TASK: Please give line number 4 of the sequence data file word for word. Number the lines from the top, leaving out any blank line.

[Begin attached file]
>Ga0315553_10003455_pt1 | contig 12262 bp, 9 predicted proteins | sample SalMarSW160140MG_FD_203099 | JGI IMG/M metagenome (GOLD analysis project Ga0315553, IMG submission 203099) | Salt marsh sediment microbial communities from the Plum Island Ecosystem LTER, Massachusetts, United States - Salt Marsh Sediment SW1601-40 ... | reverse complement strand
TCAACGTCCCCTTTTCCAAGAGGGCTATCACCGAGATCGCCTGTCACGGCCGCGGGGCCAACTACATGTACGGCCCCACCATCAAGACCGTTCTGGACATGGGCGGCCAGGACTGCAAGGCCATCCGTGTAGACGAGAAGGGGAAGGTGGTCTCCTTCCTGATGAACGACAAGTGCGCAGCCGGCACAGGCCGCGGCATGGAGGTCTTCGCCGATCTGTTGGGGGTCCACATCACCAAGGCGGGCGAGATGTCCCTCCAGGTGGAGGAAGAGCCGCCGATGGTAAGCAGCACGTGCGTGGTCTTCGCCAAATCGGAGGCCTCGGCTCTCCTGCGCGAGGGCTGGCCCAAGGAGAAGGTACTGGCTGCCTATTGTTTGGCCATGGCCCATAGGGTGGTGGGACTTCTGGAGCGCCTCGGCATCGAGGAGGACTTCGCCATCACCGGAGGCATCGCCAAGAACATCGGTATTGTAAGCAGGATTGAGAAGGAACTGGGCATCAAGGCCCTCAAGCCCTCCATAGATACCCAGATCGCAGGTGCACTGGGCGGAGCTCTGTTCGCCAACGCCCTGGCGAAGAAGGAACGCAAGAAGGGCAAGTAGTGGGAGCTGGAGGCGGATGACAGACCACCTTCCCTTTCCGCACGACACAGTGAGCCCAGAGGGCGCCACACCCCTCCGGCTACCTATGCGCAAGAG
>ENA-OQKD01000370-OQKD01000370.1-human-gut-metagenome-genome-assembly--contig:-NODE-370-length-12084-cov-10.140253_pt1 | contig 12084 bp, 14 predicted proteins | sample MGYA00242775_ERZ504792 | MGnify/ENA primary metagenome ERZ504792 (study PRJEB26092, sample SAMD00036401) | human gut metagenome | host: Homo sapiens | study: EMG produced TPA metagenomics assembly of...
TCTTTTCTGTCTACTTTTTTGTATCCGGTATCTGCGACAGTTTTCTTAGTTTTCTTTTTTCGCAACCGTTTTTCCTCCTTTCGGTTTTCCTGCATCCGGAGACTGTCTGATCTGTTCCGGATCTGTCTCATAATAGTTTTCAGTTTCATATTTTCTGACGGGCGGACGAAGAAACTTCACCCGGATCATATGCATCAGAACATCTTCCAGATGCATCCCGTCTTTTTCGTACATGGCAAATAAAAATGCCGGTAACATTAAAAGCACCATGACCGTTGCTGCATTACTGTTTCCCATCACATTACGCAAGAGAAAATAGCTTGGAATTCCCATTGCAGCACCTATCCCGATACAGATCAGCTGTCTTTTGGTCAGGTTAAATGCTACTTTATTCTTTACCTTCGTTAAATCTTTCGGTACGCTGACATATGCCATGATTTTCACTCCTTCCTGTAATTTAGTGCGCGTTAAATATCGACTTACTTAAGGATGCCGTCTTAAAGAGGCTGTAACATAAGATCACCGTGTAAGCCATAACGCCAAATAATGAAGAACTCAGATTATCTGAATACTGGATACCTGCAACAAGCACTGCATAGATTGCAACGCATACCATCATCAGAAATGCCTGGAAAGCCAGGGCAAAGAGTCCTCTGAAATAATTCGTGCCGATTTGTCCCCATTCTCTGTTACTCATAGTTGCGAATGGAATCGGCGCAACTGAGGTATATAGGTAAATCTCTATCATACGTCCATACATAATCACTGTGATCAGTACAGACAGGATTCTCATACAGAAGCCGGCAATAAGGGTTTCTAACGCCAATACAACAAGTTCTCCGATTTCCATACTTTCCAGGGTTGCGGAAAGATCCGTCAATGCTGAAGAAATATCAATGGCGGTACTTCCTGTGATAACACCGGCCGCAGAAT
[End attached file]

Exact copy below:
TCTTTTCTGTCTACTTTTTTGTATCCGGTATCTGCGACAGTTTTCTTAGTTTTCTTTTTTCGCAACCGTTTTTCCTCCTTTCGGTTTTCCTGCATCCGGAGACTGTCTGATCTGTTCCGGATCTGTCTCATAATAGTTTTCAGTTTCATATTTTCTGACGGGCGGACGAAGAAACTTCACCCGGATCATATGCATCAGAACATCTTCCAGATGCATCCCGTCTTTTTCGTACATGGCAAATAAAAATGCCGGTAACATTAAAAGCACCATGACCGTTGCTGCATTACTGTTTCCCATCACATTACGCAAGAGAAAATAGCTTGGAATTCCCATTGCAGCACCTATCCCGATACAGATCAGCTGTCTTTTGGTCAGGTTAAATGCTACTTTATTCTTTACCTTCGTTAAATCTTTCGGTACGCTGACATATGCCATGATTTTCACTCCTTCCTGTAATTTAGTGCGCGTTAAATATCGACTTACTTAAGGATGCCGTCTTAAAGAGGCTGTAACATAAGATCACCGTGTAAGCCATAACGCCAAATAATGAAGAACTCAGATTATCTGAATACTGGATACCTGCAACAAGCACTGCATAGATTGCAACGCATACCATCATCAGAAATGCCTGGAAAGCCAGGGCAAAGAGTCCTCTGAAATAATTCGTGCCGATTTGTCCCCATTCTCTGTTACTCATAGTTGCGAATGGAATCGGCGCAACTGAGGTATATAGGTAAATCTCTATCATACGTCCATACATAATCACTGTGATCAGTACAGACAGGATTCTCATACAGAAGCCGGCAATAAGGGTTTCTAACGCCAATACAACAAGTTCTCCGATTTCCATACTTTCCAGGGTTGCGGAAAGATCCGTCAATGCTGAAGAAATATCAATGGCGGTACTTCCTGTGATAACACCGGCCGCAGAAT